The FT’s Martin Wolf explains the real reason we’re in this financial mess. Hint: It’s not a liquidity problem. It’s a solvency problem.
The aggregate stock of US debt rose from a mere 163 per cent of gross domestic product in 1980 to 346 per cent in 2007.
Just two sectors of the economy were responsible for this massive rise in leverage: households, whose indebtedness jumped from 50 per cent of GDP in 1980 to 71 per cent in 2000 and 100 per cent in 2007; and the financial sector, whose indebtedness jumped from just 21 per cent of GDP in 1980 to 83 per cent in 2000 and 116 per cent in 2007 (see charts). The balance sheets of the financial sector exploded, as did the sector’s notional profitability. But leverage, alas, works both ways.
Since US net international debt was 39 per cent of GDP at the end of 2007, virtually all of this debt is an asset of another domestic entity and would net out to zero. But when the gross debt stock is huge and economic conditions difficult, the chances that many entities are bankrupt is high. When people fear mass insolvency, lenders stop lending and the indebted stop spending. The result can be the “debt deflation”, described by the American economist, Irving Fisher, in 1933 and experienced by Japan in the 1990s.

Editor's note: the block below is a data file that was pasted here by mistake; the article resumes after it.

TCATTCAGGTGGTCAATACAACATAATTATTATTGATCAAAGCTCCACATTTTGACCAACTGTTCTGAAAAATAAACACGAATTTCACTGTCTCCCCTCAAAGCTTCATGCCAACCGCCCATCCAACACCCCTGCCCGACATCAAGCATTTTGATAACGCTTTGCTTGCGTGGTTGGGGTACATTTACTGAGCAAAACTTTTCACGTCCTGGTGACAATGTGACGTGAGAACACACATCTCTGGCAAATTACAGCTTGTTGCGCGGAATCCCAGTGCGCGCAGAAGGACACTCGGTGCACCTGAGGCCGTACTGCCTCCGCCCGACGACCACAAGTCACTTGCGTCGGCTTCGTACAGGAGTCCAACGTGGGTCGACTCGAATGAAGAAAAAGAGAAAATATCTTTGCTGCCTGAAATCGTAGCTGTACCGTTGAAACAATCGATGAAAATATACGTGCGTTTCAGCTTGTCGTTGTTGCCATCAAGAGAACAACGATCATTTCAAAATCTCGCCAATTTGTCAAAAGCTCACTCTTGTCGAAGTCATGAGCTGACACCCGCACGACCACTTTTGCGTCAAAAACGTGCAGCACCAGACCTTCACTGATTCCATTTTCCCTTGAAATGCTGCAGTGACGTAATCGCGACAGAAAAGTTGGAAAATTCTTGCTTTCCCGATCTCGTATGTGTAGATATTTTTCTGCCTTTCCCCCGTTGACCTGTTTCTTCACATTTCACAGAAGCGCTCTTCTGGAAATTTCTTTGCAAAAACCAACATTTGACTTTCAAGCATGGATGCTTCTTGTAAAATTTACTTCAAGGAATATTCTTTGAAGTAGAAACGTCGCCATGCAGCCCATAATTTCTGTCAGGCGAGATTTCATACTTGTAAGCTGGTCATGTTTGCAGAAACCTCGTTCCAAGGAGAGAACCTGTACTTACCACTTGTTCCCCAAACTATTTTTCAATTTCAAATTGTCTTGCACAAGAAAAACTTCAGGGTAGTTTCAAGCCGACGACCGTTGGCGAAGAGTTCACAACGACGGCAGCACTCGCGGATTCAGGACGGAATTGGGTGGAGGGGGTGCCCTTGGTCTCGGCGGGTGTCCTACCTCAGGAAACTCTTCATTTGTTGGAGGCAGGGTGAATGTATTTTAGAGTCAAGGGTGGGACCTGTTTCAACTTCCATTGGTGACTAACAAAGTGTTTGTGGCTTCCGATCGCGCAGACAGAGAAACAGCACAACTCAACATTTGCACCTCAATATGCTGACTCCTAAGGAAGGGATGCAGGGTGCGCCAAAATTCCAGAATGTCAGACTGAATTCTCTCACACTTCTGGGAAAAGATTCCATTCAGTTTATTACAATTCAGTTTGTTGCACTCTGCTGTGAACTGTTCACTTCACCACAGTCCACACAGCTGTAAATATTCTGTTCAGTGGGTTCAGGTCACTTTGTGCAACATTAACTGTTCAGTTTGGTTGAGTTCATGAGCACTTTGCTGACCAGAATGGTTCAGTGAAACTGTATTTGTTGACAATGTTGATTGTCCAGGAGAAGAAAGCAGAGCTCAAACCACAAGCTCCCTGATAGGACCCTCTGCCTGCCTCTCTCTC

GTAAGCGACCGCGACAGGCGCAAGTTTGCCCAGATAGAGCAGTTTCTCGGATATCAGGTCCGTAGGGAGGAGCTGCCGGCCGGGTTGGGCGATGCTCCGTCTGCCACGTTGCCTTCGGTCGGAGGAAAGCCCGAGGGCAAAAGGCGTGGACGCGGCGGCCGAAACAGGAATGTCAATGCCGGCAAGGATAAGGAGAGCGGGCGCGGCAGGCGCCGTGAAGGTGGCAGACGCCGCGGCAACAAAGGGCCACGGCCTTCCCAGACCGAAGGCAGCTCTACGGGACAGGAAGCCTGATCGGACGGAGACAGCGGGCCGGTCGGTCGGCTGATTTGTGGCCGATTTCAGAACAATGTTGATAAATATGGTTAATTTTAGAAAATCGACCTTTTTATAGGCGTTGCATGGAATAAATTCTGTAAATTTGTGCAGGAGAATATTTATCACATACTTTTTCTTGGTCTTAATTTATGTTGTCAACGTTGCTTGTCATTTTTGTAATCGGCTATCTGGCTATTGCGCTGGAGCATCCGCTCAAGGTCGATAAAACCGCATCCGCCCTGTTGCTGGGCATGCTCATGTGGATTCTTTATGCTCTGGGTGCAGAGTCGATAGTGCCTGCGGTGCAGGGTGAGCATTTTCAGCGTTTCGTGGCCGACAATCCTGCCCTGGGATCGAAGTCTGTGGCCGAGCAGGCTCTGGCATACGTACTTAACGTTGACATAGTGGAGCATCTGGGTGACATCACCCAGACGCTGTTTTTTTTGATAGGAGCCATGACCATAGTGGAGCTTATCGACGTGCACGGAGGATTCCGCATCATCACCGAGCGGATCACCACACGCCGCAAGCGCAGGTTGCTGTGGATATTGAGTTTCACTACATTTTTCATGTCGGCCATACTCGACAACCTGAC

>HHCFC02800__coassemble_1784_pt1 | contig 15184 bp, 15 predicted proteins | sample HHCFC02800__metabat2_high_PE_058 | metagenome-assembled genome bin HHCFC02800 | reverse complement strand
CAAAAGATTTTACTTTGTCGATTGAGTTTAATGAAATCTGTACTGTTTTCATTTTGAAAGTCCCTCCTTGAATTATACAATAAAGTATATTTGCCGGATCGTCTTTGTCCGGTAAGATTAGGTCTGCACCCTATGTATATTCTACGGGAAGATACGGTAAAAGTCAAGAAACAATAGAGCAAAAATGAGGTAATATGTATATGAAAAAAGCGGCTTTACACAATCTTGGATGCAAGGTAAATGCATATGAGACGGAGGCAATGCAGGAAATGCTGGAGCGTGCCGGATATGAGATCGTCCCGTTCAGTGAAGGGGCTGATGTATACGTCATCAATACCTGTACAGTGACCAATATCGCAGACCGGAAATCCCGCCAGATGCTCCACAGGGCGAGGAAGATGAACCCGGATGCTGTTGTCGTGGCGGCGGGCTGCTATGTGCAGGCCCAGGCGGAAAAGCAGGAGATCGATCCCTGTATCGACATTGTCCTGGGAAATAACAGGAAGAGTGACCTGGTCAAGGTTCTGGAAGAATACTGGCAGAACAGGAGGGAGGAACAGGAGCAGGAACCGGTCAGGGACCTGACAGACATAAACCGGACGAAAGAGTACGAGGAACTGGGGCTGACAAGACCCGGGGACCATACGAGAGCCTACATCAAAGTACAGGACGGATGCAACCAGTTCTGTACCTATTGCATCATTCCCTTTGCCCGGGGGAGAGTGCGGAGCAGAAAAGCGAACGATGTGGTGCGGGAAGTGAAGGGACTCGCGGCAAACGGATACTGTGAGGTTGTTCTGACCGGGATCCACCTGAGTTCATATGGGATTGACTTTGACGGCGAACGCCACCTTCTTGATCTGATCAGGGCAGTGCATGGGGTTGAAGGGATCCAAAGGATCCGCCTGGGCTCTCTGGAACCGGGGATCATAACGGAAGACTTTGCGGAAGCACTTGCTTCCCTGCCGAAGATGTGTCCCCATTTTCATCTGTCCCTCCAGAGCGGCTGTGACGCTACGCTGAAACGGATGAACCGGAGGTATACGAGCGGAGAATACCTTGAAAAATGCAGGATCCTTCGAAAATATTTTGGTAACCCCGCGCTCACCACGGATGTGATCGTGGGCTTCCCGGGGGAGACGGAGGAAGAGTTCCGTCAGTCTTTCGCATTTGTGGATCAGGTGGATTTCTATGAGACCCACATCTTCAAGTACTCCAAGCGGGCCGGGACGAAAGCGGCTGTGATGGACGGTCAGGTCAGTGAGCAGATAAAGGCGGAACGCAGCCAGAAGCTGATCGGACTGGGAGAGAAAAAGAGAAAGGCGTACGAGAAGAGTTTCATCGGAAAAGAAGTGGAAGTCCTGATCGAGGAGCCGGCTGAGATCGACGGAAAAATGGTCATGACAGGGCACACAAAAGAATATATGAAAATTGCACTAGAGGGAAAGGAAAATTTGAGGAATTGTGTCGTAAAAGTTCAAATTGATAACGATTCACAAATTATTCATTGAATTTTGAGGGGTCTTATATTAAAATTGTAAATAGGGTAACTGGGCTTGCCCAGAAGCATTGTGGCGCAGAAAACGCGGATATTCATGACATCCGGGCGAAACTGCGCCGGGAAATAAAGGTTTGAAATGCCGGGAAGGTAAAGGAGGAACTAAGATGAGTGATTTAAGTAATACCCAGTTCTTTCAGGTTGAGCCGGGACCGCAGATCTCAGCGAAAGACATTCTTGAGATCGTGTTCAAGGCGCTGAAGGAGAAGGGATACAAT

Given the recent explosion in leverage, the challenge is unlikely to be one of mispricing of the toxic mortgage-backed securities alone. Many people and institutions made leveraged bets that have since gone sour. Their debt cannot be repaid. Creditors are responding accordingly.
If the government doesn’t deal with the crisis by turning the dollar to toilet paper (one possibility), we may get to experience that “debt deflation” again real soon. So let’s hope they get that bailout right. (Looking better last time we checked, but still not looking good.) Here’s Martin’s story in pictures:
Can’t afford it? Just leverage up!
The point? The point is that buying a few hundred billion of crap assets off the balance sheets of sad-arse banks won’t likely fix the problem. See Martin’s better bailout ideas below.
See Also: Two Better Bailouts
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